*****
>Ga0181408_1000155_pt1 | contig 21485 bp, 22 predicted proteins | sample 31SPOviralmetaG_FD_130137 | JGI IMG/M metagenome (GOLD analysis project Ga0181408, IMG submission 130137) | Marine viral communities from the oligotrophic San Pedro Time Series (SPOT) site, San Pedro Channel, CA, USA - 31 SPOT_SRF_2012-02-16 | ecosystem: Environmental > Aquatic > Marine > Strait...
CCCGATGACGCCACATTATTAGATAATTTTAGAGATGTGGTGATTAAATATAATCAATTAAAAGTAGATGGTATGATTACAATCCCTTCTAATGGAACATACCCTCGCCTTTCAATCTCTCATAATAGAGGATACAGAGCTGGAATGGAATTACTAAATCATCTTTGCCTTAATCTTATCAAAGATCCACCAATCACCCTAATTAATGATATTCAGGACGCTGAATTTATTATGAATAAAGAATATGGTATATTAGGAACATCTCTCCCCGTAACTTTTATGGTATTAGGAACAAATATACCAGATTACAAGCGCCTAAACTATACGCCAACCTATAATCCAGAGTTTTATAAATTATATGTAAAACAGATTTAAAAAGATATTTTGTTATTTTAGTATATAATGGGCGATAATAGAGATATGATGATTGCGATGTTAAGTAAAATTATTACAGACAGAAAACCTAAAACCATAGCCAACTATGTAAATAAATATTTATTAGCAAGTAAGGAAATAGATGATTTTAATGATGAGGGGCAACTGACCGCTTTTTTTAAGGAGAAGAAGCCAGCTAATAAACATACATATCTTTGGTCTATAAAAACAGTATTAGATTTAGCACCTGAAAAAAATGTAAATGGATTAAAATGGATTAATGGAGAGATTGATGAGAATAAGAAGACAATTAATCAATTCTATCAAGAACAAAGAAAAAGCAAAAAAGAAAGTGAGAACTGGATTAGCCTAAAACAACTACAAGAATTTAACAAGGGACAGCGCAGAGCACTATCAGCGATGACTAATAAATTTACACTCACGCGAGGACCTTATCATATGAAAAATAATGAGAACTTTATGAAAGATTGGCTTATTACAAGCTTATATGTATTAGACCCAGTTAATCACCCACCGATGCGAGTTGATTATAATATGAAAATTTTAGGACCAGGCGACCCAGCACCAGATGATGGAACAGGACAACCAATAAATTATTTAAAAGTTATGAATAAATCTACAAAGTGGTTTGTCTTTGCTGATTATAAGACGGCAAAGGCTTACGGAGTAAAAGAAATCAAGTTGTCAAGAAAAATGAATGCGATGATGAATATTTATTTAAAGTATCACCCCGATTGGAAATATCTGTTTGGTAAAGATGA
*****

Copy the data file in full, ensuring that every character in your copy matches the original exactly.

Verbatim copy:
>Ga0181408_1000155_pt1 | contig 21485 bp, 22 predicted proteins | sample 31SPOviralmetaG_FD_130137 | JGI IMG/M metagenome (GOLD analysis project Ga0181408, IMG submission 130137) | Marine viral communities from the oligotrophic San Pedro Time Series (SPOT) site, San Pedro Channel, CA, USA - 31 SPOT_SRF_2012-02-16 | ecosystem: Environmental > Aquatic > Marine > Strait...
CCCGATGACGCCACATTATTAGATAATTTTAGAGATGTGGTGATTAAATATAATCAATTAAAAGTAGATGGTATGATTACAATCCCTTCTAATGGAACATACCCTCGCCTTTCAATCTCTCATAATAGAGGATACAGAGCTGGAATGGAATTACTAAATCATCTTTGCCTTAATCTTATCAAAGATCCACCAATCACCCTAATTAATGATATTCAGGACGCTGAATTTATTATGAATAAAGAATATGGTATATTAGGAACATCTCTCCCCGTAACTTTTATGGTATTAGGAACAAATATACCAGATTACAAGCGCCTAAACTATACGCCAACCTATAATCCAGAGTTTTATAAATTATATGTAAAACAGATTTAAAAAGATATTTTGTTATTTTAGTATATAATGGGCGATAATAGAGATATGATGATTGCGATGTTAAGTAAAATTATTACAGACAGAAAACCTAAAACCATAGCCAACTATGTAAATAAATATTTATTAGCAAGTAAGGAAATAGATGATTTTAATGATGAGGGGCAACTGACCGCTTTTTTTAAGGAGAAGAAGCCAGCTAATAAACATACATATCTTTGGTCTATAAAAACAGTATTAGATTTAGCACCTGAAAAAAATGTAAATGGATTAAAATGGATTAATGGAGAGATTGATGAGAATAAGAAGACAATTAATCAATTCTATCAAGAACAAAGAAAAAGCAAAAAAGAAAGTGAGAACTGGATTAGCCTAAAACAACTACAAGAATTTAACAAGGGACAGCGCAGAGCACTATCAGCGATGACTAATAAATTTACACTCACGCGAGGACCTTATCATATGAAAAATAATGAGAACTTTATGAAAGATTGGCTTATTACAAGCTTATATGTATTAGACCCAGTTAATCACCCACCGATGCGAGTTGATTATAATATGAAAATTTTAGGACCAGGCGACCCAGCACCAGATGATGGAACAGGACAACCAATAAATTATTTAAAAGTTATGAATAAATCTACAAAGTGGTTTGTCTTTGCTGATTATAAGACGGCAAAGGCTTACGGAGTAAAAGAAATCAAGTTGTCAAGAAAAATGAATGCGATGATGAATATTTATTTAAAGTATCACCCCGATTGGAAATATCTGTTTGGTAAAGATGA